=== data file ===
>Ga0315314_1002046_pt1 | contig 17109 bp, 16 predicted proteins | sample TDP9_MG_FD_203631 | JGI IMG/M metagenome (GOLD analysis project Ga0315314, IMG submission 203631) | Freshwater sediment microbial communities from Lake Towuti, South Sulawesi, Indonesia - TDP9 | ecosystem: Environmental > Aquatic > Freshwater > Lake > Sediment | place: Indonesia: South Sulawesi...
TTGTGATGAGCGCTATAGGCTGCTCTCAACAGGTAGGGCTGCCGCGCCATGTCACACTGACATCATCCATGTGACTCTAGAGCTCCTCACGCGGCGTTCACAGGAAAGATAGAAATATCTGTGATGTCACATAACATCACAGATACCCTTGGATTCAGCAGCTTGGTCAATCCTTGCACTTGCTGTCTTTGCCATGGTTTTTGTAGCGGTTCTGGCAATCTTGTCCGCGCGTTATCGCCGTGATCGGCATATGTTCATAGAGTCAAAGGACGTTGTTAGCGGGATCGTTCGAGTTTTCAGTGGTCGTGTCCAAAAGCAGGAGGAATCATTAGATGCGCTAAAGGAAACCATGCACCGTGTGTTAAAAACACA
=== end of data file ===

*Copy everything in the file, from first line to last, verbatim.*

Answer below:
>Ga0315314_1002046_pt1 | contig 17109 bp, 16 predicted proteins | sample TDP9_MG_FD_203631 | JGI IMG/M metagenome (GOLD analysis project Ga0315314, IMG submission 203631) | Freshwater sediment microbial communities from Lake Towuti, South Sulawesi, Indonesia - TDP9 | ecosystem: Environmental > Aquatic > Freshwater > Lake > Sediment | place: Indonesia: South Sulawesi...
TTGTGATGAGCGCTATAGGCTGCTCTCAACAGGTAGGGCTGCCGCGCCATGTCACACTGACATCATCCATGTGACTCTAGAGCTCCTCACGCGGCGTTCACAGGAAAGATAGAAATATCTGTGATGTCACATAACATCACAGATACCCTTGGATTCAGCAGCTTGGTCAATCCTTGCACTTGCTGTCTTTGCCATGGTTTTTGTAGCGGTTCTGGCAATCTTGTCCGCGCGTTATCGCCGTGATCGGCATATGTTCATAGAGTCAAAGGACGTTGTTAGCGGGATCGTTCGAGTTTTCAGTGGTCGTGTCCAAAAGCAGGAGGAATCATTAGATGCGCTAAAGGAAACCATGCACCGTGTGTTAAAAACACA